Papa John’s Under Fire: Buycott for CEO Who Says Obamacare Will Cost Too Much Dough

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The raging food fight over Obamacare expands to Papa John’s pizza today, as National Papa John’s Appreciation Day is being held in support of the restaurant’s CEO John Schattner. The founder of the popular pizza chain recently criticized Obamacare’s increasing costs on the franchise, and explained that employee hours would need to be slashed in order to cover added expenses. The result has been a public relations furor over the CEO’s lack of delicacy on the sensitive political matter .

The national appreciation day counters the planned boycott by supporters of Obamacare, who believe that the rich one-percenter should cover the additional expenses out of his own pocket or raise his prices. There is a major dispute over how much the Obamacare legislation will actually cost the pizza chain. While Schattner claims that government compliance will mean to $5-8 million in costs and a 10-14 cent increase per pie, a Forbes analysis puts the cost at less than a penny per pizza.

The escalating cost of Obamacare, which is now three times the original estimate that President Obama sold the American people, has been muted in the national media and is a sore spot for those who think affordable healthcare is a right. What sets medical insurance companies apart from, say, pizza chains, is that they are insulated from open market competition by government regulations that limit coverage to each state.

Obviously, cost is not the central issue that concerns those who believe health insurance is a universal right; but it is the main issue for those who run businesses and have to pay for employee coverage. This makes ideological conflict inevitable between those who think businesses are the business of those who run them, and those who believe they are standing up for the rights of oppressed workers.

The compelling success story of John Schattner selling his 1971 Chevrolet Camaro Z28 to transform a tavern into a pizza restaurant, and then building a franchise of 3,500 restaurants over the course of 28 years, doesn’t really impress progressives. Those on the left see his estimated net worth of $250-600 million as coming mostly at the expense of others, instead of that he seized an opportunity in a marketplace and provided willing customers with a desired product; meanwhile employing thousands with jobs making things that people want.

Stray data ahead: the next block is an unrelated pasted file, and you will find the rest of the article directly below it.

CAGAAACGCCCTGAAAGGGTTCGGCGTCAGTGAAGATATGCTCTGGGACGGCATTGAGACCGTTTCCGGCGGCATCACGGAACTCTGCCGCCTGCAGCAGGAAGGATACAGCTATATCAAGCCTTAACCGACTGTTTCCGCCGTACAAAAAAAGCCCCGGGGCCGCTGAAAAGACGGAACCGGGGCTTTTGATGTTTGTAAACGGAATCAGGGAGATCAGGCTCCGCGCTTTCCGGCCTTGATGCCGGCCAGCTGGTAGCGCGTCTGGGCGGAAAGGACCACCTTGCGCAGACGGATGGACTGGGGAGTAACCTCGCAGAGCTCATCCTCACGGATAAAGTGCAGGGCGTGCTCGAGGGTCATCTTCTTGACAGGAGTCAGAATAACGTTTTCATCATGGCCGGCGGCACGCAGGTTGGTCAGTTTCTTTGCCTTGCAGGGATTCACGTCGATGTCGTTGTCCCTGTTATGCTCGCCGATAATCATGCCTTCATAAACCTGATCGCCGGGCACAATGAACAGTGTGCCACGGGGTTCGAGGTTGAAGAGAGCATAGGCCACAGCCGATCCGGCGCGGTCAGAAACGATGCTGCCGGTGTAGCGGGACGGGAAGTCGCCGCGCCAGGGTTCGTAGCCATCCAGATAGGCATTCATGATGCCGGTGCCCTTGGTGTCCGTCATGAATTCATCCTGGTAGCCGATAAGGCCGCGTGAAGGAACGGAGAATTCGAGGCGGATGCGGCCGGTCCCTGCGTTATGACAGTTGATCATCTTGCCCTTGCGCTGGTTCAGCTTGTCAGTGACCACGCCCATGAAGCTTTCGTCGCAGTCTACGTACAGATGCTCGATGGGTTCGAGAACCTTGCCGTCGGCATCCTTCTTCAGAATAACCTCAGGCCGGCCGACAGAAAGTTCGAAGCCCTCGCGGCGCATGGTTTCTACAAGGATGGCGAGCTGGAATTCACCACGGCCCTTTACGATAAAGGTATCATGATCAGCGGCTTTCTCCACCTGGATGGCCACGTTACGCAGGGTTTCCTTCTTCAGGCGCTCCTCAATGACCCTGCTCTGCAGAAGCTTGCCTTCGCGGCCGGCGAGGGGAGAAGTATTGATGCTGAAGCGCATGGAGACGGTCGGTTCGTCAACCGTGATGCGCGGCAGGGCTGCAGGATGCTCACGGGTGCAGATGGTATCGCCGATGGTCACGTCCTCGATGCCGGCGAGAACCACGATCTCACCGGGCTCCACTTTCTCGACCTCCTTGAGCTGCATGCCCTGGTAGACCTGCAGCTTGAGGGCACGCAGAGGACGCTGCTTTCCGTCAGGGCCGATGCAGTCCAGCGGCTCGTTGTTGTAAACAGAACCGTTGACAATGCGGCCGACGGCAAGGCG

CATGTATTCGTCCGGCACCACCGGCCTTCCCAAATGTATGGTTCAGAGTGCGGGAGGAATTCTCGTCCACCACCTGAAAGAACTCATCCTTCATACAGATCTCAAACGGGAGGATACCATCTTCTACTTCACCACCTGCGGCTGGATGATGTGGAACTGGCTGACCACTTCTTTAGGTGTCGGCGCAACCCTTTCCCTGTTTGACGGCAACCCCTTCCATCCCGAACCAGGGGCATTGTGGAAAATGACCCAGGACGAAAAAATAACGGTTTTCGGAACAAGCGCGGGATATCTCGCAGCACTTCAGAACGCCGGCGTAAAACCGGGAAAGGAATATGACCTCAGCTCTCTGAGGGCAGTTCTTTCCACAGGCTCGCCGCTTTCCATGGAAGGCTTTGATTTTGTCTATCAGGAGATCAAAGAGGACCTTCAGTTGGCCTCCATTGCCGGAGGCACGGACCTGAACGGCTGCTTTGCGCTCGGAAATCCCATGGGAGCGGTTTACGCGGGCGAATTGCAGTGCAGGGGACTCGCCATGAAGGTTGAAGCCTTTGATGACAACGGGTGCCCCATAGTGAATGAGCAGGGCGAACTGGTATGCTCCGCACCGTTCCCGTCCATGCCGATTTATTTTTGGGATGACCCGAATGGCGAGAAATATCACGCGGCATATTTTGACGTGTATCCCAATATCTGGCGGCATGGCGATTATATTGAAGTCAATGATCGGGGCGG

While progressives see the workers as making grossly less than what they are worth, and outrageously less than the owner and CEO, conservatives see the American dream in action and argue that even low-skilled workers lead a quality of life much better than most people in other countries. The right believes that people should be motivated to get ahead, not envy others’ wealth, be content with the relatively good lives they have, and overcome obstacles themselves as much as possible. The left sees this as a heartless and cold way to view the world.

Further infuriating the left, conservatives believe that businesses are the business of those who own them and run them, and the idea of government telling people how to run their own businesses is anathema to the American way. Those on the right believe in competition’s ability to lower costs and prices, thereby making things more attainable to the masses; those on the left believe they are more about compassion, and thus they are more confident calling on government to force people to ‘do the right thing’ and make rich people ‘pay their fair share’  (even if the top 10% pay 70% of the taxes).

Progressives therefore tend to ignore costs and believe they have the moral force of right on their side; conservatives tend to argue in terms of cost and therefore often lose, either because they make weak pragmatic arguments, or else seem to be accepting wrongdoing in their principled support of economic freedom.

Shoring up the right’s worldview, conservatives tend to be more religious and commonly believe in free will and ultimately, God-given justice; progressives are animated by the need to exact “social justice” in this world, even if that effectively means support for unlimited government (which understandably scares the hell out of most conservatives). These fundamental views on the relationship of government and business are mutually hostile.

Businesses have become the new front in a culture war that is raging between the left and right over everything from social issues to the actual cost of Obamacare. It started with the surprising turnout for Chik-fil-A this summer for a much different political controversy.

The buycott of Chik-fil-A was launched after the restaurant’s president Dan Cathy voiced his support for traditional marriage. Those on the left perceived this as a slight of gay marriage, and organized not only a boycott, but the political obstruction of Chik-fil-A’s businesses in Chicago and Boston. Conservatives flocked to the southern-style chain to order chicken sandwiches and its famous waffle fries.

The historical record suggests that boycotts and buycotts have limited effect on businesses’ bottom lines. But what they do accomplish is a chance for opposing people to show public camaraderie in support of their side’s respective worldview.

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